Social media with endemic trolling and verbal attacks and the ambulance chasing online tabloids must take some responsibility. If I was in the public eye I wouldn't even read any of it or join social media sites.

I think her fiancé rang the police in the night as she had allegedly attacked him but very quickly said he did not want her prosecuted and continued to say this. It was apparently the police and CPS who wanted to prosecute. One thing that her friends say is apparently the case is that she was fixated on the bodycam police footage of what happened once the police arrived getting out into a wider arena (it presumably would be evidence in court) as it's been suggested it was very distressing and she would not have come out of it well and I can see why that would really worry her and get to her. I think that if people in the public eye as she was can avoid the tabloids and social media they would be better able to survive it, but this can be difficult I imagine.

Quote: Chappers @ 17th February 2020, 8:16 PM

I remember Pearl and Teddy. My dad met them on one occasion.

I too have or had Ragtime Cowboy Joe.

RIP Caroline Flack. Suicide and going to those lengths is terrible. But if a man had been accused of assaulting his girlfriend and then committed suicide there wouldn't have been the same kind of sympathy.

True.

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Briosaid

  • Tuesday 18th February 2020, 1:57pm
  • Scotland
  • 1,301 posts

I'd never heard of this woman till the other day, so what I'm about to say is not intended as a criticism of her.

I feel it's wrong to blame the police and the CPS. It sounds as if Englush law is the same as Scots in this respect - if the police are called out to such an event and there seems to be grounds for a charge, there is NO going back. It's amazing how often I read in our local papers, a court report where a woman (it's usually a woman) has been assaulted by her man, then is subsequently unable to withdraw the charge. It really is very common. I'd guess the thinking is that if the alleged offender isn't made to face the allegation in Court, if guilty, they'll just keep doing it, and maybe the alleged victim has been pressurised to withdraw it. It's not that long since the Police were regularly criticised for doing nothing about domestic violence. We don't want to return to those days.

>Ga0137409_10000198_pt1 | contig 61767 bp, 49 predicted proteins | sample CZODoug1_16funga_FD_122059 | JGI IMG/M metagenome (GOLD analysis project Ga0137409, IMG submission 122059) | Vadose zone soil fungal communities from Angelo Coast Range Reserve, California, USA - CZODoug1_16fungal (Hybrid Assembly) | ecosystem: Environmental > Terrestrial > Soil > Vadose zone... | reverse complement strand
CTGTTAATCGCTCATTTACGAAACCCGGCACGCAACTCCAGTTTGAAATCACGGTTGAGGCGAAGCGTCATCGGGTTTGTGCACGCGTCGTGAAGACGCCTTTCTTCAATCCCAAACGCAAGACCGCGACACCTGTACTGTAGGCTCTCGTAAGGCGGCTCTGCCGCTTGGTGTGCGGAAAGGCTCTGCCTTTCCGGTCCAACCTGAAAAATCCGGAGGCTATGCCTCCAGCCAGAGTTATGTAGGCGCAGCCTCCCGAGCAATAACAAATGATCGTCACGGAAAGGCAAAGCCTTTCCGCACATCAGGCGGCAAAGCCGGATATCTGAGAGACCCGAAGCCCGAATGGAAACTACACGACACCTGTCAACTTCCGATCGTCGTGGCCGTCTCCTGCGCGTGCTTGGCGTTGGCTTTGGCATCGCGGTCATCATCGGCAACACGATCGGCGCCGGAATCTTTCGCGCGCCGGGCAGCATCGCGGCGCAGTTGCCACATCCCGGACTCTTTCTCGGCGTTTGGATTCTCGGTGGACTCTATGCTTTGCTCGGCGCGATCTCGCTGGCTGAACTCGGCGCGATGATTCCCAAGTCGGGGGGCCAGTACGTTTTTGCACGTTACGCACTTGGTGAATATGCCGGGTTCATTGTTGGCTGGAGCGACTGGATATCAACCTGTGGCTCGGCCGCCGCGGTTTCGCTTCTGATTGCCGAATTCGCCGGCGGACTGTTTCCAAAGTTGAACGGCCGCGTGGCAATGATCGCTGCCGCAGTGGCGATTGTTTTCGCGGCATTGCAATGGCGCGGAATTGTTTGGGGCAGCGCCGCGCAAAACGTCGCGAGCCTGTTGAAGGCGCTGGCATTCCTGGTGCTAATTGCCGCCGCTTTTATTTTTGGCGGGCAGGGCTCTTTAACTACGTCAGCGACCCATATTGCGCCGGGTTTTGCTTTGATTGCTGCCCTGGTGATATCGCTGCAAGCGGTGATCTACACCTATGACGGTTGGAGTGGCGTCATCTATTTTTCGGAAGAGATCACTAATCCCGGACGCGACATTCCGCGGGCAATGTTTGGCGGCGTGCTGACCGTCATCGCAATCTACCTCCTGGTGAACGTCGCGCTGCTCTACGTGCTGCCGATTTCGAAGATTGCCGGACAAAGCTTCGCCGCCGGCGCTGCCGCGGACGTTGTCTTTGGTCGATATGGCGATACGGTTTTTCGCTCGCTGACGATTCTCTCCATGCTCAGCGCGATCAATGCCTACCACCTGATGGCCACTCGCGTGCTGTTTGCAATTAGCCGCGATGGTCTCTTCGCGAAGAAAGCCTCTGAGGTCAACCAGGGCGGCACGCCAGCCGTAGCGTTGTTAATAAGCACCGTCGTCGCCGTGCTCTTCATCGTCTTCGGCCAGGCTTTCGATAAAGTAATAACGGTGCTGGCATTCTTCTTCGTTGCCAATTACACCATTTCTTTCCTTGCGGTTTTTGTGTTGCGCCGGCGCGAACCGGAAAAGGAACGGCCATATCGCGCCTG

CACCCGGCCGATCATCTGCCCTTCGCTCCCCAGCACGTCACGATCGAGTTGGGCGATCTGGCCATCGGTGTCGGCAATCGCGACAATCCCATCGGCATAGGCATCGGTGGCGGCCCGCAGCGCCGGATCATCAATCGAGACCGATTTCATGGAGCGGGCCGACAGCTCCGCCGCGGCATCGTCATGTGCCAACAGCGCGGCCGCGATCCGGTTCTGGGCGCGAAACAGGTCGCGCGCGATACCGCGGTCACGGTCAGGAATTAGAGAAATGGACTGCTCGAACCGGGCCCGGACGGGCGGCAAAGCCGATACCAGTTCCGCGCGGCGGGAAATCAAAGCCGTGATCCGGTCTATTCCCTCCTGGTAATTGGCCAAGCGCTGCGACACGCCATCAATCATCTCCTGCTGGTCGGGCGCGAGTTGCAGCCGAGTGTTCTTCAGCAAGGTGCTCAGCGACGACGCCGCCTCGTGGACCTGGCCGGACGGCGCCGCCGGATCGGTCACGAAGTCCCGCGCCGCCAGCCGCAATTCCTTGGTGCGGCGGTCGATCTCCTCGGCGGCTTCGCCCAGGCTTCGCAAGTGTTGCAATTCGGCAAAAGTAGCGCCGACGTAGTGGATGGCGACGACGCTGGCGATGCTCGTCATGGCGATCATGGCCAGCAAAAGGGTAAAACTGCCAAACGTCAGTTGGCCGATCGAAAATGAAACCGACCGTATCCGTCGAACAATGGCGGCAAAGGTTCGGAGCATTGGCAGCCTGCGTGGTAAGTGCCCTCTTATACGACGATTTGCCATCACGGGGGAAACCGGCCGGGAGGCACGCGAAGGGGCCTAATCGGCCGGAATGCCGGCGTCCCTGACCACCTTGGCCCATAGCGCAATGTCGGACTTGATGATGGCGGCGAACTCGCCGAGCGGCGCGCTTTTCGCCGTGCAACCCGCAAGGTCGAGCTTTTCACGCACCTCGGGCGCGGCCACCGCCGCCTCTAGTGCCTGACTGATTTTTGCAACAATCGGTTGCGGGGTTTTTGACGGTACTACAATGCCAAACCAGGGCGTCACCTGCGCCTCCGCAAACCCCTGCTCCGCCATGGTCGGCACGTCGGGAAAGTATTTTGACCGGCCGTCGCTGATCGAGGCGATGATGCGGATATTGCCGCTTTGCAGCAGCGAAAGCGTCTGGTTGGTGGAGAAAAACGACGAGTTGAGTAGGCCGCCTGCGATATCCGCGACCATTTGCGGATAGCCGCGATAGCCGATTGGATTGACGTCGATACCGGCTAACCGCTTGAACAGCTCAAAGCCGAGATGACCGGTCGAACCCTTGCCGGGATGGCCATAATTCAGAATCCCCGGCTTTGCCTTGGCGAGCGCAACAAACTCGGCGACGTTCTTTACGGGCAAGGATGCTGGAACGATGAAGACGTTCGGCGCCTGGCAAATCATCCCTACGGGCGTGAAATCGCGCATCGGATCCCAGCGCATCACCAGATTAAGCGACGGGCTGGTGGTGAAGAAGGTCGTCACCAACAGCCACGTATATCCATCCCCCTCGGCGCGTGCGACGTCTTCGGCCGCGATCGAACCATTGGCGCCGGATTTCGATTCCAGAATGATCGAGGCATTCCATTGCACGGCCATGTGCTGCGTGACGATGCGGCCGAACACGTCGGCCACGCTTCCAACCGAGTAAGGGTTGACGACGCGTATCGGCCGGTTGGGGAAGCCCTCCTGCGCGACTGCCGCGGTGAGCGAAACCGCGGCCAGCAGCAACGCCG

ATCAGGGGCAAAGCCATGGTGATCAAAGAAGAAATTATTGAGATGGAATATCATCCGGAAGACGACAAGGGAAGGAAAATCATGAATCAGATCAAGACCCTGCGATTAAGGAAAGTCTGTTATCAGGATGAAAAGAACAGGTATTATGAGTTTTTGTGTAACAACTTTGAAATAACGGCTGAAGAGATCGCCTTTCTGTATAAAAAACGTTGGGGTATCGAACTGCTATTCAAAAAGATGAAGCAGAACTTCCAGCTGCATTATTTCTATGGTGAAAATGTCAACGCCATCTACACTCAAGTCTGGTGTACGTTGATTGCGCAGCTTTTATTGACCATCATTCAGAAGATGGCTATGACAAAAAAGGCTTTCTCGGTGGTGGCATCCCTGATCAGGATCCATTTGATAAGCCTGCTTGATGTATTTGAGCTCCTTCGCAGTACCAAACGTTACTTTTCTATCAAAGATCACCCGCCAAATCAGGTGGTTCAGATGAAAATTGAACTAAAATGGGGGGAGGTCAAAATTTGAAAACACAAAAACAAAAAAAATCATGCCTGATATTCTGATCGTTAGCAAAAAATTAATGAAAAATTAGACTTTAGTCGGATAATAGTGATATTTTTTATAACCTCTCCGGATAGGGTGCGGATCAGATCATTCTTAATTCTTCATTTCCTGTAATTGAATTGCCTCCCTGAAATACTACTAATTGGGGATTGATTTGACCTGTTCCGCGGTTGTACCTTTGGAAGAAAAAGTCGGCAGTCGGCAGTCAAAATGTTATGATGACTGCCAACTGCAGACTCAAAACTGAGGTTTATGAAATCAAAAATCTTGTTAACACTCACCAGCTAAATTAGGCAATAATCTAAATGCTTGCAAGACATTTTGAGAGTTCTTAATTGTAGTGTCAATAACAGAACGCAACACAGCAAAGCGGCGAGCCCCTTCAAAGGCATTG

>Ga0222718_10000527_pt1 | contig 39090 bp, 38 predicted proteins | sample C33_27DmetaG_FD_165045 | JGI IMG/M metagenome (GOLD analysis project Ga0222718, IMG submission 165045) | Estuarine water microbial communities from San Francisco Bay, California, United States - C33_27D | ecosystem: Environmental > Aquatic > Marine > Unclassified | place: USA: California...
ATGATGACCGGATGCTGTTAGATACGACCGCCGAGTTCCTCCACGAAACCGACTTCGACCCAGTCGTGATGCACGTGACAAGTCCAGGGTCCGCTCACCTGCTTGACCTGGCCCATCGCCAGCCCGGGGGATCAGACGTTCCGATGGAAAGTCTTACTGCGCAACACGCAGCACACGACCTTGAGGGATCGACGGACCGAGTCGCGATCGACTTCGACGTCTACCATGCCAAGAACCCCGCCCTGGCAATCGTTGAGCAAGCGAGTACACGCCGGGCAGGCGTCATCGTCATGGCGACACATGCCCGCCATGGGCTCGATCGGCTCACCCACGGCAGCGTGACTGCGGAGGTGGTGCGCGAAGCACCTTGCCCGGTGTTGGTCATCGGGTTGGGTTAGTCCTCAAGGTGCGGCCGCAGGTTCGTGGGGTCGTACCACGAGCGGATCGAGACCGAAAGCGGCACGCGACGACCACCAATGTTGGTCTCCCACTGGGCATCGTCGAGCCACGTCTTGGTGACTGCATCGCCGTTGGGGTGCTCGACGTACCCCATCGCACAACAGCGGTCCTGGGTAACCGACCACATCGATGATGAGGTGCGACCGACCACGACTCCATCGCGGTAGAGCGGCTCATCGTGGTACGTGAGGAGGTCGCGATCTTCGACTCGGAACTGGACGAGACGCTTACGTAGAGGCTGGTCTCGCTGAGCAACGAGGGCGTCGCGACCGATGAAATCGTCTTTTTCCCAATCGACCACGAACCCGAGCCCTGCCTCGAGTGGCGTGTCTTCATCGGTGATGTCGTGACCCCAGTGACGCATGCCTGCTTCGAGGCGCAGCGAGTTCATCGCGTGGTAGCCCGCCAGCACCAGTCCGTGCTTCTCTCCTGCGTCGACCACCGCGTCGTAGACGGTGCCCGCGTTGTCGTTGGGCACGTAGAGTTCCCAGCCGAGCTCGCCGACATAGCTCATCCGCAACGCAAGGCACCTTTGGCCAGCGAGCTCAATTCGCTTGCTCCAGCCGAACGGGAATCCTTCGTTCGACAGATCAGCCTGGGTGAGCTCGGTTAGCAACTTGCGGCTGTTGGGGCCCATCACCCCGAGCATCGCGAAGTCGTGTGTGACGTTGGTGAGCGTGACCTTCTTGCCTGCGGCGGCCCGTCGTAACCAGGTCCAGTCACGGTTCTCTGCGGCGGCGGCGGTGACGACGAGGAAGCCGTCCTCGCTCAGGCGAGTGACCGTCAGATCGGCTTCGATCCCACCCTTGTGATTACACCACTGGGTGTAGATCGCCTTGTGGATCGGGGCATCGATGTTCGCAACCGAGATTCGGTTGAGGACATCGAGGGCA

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BTF

  • Tuesday 18th February 2020, 2:06pm
  • United Kingdom
  • 519 posts
Quote: Briosaid @ 18th February 2020, 1:57 PM

I'd never heard of this woman till the other day, so what I'm about to say is not intended as a criticism of her.

I feel it's wrong to blame the police and the CPS. It sounds as if Englush law is the same as Scots in this respect - if the police are called out to such an event and there seems to be grounds for a charge, there is NO going back. It's amazing how often I read in our local papers, a court report where a woman (it's usually a woman) has been assaulted by her man, then is subsequently unable to withdraw the charge. It really is very common. I'd guess the thinking is that if the alleged offender isn't made to face the allegation in Court, if guilty, they'll just keep doing it, and maybe the alleged victim has been pressurised to withdraw it. It's not that long since the Police were regularly criticised for doing nothing about domestic violence. We don't want to return to those days.

Agreed.

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chipolata

  • Tuesday 18th February 2020, 4:22pm
  • England
  • 30,008 posts

The media are playing up the CPS criticism to destract attention from their own atrocious behaviour.